Preparations for the 2021 general elections in Zambia, may already be underway, but for a number of stake holders, they are far from inspiring.
From the start of the year, negative views associated with the electoral process have been popping up, starting from the late start of voter registration to alleged non-transparency, by the Electoral Commission of Zambia (ECZ), which is mandated to manage elections.
The announcement recently, of ECZ’s incapacity to sponsor stakeholders, such as political party representatives, civil society and media to Dubai, to witness the printing of ballot papers, due to lack of funds, has rubbed some of the stakeholders the wrong way.
The reason behind this failure to sponsor stakeholders is not convincing, because the government has always budgeted for such activities, according to civil society activist, McDonald Chipenzi.
He observes that only the ruling party has the financial muscle to sponsor themselves, adding that this would heighten suspicions regarding the electoral process.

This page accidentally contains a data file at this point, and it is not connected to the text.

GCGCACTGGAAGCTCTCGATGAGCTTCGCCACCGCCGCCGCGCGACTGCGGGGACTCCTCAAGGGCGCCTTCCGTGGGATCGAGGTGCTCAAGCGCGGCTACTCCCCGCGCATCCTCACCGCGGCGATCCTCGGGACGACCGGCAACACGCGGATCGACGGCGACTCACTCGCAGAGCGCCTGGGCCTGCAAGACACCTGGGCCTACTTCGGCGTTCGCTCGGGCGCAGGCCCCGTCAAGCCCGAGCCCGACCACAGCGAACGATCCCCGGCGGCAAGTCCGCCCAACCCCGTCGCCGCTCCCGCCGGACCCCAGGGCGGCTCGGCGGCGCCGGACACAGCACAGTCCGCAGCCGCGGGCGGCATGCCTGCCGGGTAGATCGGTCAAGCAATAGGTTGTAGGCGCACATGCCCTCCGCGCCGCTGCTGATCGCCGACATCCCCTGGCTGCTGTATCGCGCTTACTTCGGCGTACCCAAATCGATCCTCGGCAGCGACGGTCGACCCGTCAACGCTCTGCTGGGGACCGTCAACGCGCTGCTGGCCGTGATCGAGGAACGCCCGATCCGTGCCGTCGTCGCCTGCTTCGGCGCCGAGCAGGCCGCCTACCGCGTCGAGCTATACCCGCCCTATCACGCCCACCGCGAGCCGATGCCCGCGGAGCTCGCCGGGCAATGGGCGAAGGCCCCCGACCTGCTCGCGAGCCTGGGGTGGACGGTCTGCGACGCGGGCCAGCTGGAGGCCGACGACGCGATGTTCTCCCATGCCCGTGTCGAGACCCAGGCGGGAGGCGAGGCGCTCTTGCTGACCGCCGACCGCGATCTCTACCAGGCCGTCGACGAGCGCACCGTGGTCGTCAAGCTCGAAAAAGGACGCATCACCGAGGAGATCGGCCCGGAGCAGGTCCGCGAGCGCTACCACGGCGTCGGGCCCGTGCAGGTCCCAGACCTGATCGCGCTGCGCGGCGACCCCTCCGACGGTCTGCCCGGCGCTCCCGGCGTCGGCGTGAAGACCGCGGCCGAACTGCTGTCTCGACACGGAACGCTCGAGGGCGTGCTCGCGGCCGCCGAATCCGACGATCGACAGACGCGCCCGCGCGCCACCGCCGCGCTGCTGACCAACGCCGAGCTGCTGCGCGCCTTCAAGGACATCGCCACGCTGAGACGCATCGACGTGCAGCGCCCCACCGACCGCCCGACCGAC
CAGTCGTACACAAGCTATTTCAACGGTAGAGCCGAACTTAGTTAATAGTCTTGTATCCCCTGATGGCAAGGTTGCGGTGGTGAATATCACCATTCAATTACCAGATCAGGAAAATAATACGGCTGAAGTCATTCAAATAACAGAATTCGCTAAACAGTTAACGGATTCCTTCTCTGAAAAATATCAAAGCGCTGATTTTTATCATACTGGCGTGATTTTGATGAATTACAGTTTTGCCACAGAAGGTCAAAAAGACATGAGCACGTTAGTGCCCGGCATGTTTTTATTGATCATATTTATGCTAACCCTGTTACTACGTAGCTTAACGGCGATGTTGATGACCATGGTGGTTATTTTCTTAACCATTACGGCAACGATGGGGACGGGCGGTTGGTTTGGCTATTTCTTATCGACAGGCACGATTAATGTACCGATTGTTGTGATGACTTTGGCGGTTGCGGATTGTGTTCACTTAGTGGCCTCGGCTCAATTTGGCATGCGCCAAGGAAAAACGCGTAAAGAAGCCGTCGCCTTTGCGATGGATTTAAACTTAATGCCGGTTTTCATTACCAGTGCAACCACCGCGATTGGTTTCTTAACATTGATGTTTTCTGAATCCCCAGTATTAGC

“If the justification is the cost associated with such an undertaking, why then has the ECZ been opting to print ballot papers from expensive places in the world, like Dubai?” Chipenzi wonders
Nomination Fee Too High For Young Candidates
For young politicians, such as Reagan Mubatsa, a Councillor in a ward called, ‘Chikobo’, the nomination fees for candidates are too high and disadvantage young people, who would want to contest for Councillor, Member of Parliament or President.
Mubatsa suggests in an open letter to ECZ, through their Facebook platform, that two separate fees be pegged for older and youth candidates, respectively, with a lower fee for the latter, failure to which, he warns, the youth would boycott voter registration this year.
“We extremely hate this situation of deliberately deciding to abuse, take advantage of us [and] voluntarily blocking us from the elective key decision making positions,” he laments.
Delayed Voter Registration
Samuel Chipazi, a youth and governance non-governmental organisation leader is worried by the delayed start of voter registration and urges the electoral commission to speed up the process, so that more young people can participate in the elections.
“There is a realisation among young people, that they can have a say on governance through voting and can only do that by having a voter registration card, so the delay is worrisome,” says Chipazi
Chipazi is further saddened that the electoral process has also been characterised by a lot of smearing.
“It’s sad to note that there’s a lot of character assassination among our politicians, unlike issue-based politics,” he observes.